By Peter Divjakinja, National Motor Risk Manager
With many experienced truck drivers now approaching retirement age, the challenge for the industry is finding suitable new recruits from a younger generation and providing them with the necessary training. To make the occupation more appealing to a wider group of potential employees, the industry needs to counteract some of its less attractive aspects.
For starters, it’s dangerous. According to Safe Work Australia, transport is the deadliest industry, with more than 74 deaths in the last 12 months. It’s also isolating and stressful, with long hours spent alone on the road. And there’s not much scope for flexibility – one of the key workplace perks offered by four in five companies named in BRW’s 2013 Top 50 Places to Work list.
On the flip side, heavy motor jobs can be very well paid – it’s not unheard of for experienced drivers in the bush to earn upwards of $160,000 per annum – and highly autonomous, with relatively few barriers to career entry. To get started, all you need to do is reach a minimum driving experience level to qualify to obtain the appropriate licence.
To make the occupation more appealing to a younger age group, truck driving needs a new image.
Turning the job into more of a profession, with increased certification and education, would go a long way towards improving the industry’s image as well as addressing some endemic issues. And putting some structure in place around recruitment, training and compliance within many transport companies would assist this process.
The problem with quite a few large freight companies is that they have grown organically from small operations into sizeable businesses employing sometimes upwards of 200 people without putting in place the disciplines needed to support their new business structure. These companies also often overly rely on word of mouth to find new drivers rather than casting their net to a wider pool.
The safe operation of a heavy vehicle depends almost entirely on two key factors:
- The driver’s skill, behaviour and attitude
- Ongoing maintenance of the truck (e.g. brake adjustments, use of quality tyres etc.).
It goes without saying that poorly matched or bad drivers are at an increased risk of having an accident, which has the potential to ruin the business’ reputation. Appropriate driver selection will help to reduce the alarming rise in single vehicle heavy motor accidents recently, which have contributed to 75 per cent of all large claims in the past three years.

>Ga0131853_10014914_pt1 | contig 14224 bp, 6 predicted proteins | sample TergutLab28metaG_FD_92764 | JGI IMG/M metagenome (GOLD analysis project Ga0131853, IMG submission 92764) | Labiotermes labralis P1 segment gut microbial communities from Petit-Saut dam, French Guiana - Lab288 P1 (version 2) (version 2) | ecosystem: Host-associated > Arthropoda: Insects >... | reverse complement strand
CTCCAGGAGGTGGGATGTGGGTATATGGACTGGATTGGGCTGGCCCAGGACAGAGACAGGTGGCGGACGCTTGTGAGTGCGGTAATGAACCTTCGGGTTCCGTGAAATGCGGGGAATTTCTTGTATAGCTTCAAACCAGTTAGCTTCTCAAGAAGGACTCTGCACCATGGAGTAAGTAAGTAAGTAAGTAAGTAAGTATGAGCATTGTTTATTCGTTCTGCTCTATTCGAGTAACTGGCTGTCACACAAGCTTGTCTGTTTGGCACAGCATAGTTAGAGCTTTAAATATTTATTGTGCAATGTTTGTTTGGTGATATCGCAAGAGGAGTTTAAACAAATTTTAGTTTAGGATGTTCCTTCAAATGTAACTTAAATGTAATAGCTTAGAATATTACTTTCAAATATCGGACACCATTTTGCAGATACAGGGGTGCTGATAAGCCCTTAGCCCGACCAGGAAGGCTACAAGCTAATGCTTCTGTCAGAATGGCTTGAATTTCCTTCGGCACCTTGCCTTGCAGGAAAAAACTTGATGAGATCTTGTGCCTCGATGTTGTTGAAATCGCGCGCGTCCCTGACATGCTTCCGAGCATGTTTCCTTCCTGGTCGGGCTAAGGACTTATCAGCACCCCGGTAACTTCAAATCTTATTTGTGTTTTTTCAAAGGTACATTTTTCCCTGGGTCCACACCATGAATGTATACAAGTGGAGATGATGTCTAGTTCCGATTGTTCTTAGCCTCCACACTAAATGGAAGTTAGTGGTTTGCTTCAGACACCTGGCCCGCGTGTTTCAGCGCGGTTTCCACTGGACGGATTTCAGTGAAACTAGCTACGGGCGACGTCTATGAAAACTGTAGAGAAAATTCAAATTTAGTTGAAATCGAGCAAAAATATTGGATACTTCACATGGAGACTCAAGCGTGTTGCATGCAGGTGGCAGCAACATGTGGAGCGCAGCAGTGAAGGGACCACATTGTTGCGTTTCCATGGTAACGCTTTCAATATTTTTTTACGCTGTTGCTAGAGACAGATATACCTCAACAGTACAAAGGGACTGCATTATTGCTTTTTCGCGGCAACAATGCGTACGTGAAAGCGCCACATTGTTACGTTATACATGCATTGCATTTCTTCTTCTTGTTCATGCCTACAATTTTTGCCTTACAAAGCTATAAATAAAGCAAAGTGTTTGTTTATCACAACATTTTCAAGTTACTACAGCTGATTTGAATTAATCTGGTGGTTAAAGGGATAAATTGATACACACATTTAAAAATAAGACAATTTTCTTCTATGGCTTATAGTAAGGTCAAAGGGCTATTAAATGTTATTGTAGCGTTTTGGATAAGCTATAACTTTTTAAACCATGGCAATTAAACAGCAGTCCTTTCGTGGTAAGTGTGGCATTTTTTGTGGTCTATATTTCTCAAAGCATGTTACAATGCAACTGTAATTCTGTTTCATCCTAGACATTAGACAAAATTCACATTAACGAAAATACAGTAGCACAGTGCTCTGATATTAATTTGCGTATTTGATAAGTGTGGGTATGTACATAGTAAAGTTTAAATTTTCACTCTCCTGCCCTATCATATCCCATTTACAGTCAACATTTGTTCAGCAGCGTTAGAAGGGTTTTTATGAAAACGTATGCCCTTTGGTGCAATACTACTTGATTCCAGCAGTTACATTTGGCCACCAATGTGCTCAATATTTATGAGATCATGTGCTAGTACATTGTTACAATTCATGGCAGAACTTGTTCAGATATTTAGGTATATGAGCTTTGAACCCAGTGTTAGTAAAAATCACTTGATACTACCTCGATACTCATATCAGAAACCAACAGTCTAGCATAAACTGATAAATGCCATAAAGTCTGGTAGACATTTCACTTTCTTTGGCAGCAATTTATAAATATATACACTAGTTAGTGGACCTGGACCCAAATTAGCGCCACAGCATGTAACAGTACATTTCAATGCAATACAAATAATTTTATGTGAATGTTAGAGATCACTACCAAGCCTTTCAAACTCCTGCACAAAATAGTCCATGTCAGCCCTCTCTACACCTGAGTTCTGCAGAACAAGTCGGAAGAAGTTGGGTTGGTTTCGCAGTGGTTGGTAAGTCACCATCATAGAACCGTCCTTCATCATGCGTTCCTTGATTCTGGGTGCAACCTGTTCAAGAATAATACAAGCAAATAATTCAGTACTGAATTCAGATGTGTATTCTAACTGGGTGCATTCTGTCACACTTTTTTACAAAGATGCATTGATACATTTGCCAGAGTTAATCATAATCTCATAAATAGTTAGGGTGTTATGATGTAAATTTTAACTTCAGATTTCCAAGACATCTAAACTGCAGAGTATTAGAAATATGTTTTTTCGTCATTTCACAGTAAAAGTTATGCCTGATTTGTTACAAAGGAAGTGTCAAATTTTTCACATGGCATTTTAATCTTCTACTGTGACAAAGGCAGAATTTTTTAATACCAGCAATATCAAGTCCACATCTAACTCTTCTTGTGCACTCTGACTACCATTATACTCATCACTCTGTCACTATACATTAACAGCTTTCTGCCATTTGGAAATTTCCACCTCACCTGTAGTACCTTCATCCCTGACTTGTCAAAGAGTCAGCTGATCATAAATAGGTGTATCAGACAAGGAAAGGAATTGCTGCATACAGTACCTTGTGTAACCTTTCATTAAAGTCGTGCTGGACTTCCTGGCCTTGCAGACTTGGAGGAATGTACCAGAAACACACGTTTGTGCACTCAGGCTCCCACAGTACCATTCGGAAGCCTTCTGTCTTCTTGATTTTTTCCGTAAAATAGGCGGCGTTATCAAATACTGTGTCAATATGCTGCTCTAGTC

So what type of person makes a good truck driver?
Probably the most important quality to look for is an appropriate attitude to risk management – someone who won’t cut corners to complete a task in a time frame; an individual who is patient and always puts their personal safety and that of the community first.
The ARM Survey from PaQS is a really useful tool for sizing up a potential new recruit’s attitude to and awareness of safety. The survey asks questions centred on simple workplace and life experiences to measure the individual’s awareness, knowledge, conceptual orientation and perception of safety and risk. There are no obvious right or wrong answers.
More steps you should take when employing new drivers include:
- Establish their experience in both the licence category and freight task; always run the necessary RTA checks to confirm qualifications
- Review employment relevant to the licence category; ask referees questions around the driver’s experience, attitude, personal qualities and previous incidents or near misses
- Examine the candidate’s vehicle operational skills; get your driver trainer to accompany them – to get beyond their best behaviour to their business-as-usual style
- Determine their ability to manage the required radius of operation
- Establish their skill and ability for managing fatigue
- Obtain any necessary medical tests.
When on-boarding a new driver, it’s really important to take into consideration their risk exposure based on previous history. For example, if the driver has no long-haul experience then asking them to perform these duties could place them in danger.
When employing less experienced drivers – or giving existing employees new duties – here are some additional steps you should take to improve their skills:
- Run improved driver safety training at multiple times during the year with a focus on operating heavy vehicles with care and consideration
- Offer opportunities for drivers to develop their career through cross-training in different freight tasks; create a buddy system for up-skilling people in different areas
- Provide driver attitude training to deal with the frustration that comes with performing different freight tasks.
It’s also important not to take anything at face value when hiring new drivers or to overly rely on word-of-mouth information. Lumley recently had a claim where the insured was as surprised as we were that the employee behind the wheel didn’t possess the necessary licence for the vehicle class.
Insurance companies pick and choose risks. The significant increase in claims costs in recent years will make it increasingly difficult for heavy motor companies that don’t effectively manage their driver risks to get the cover they need at an affordable price.
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